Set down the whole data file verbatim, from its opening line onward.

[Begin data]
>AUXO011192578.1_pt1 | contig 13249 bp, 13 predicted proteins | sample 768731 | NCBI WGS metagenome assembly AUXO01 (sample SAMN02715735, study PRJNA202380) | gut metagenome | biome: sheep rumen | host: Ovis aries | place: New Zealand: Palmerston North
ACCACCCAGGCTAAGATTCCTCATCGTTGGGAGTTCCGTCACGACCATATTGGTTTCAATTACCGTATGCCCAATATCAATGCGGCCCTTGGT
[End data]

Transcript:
>AUXO011192578.1_pt1 | contig 13249 bp, 13 predicted proteins | sample 768731 | NCBI WGS metagenome assembly AUXO01 (sample SAMN02715735, study PRJNA202380) | gut metagenome | biome: sheep rumen | host: Ovis aries | place: New Zealand: Palmerston North
ACCACCCAGGCTAAGATTCCTCATCGTTGGGAGTTCCGTCACGACCATATTGGTTTCAATTACCGTATGCCCAATATCAATGCGGCCCTTGGT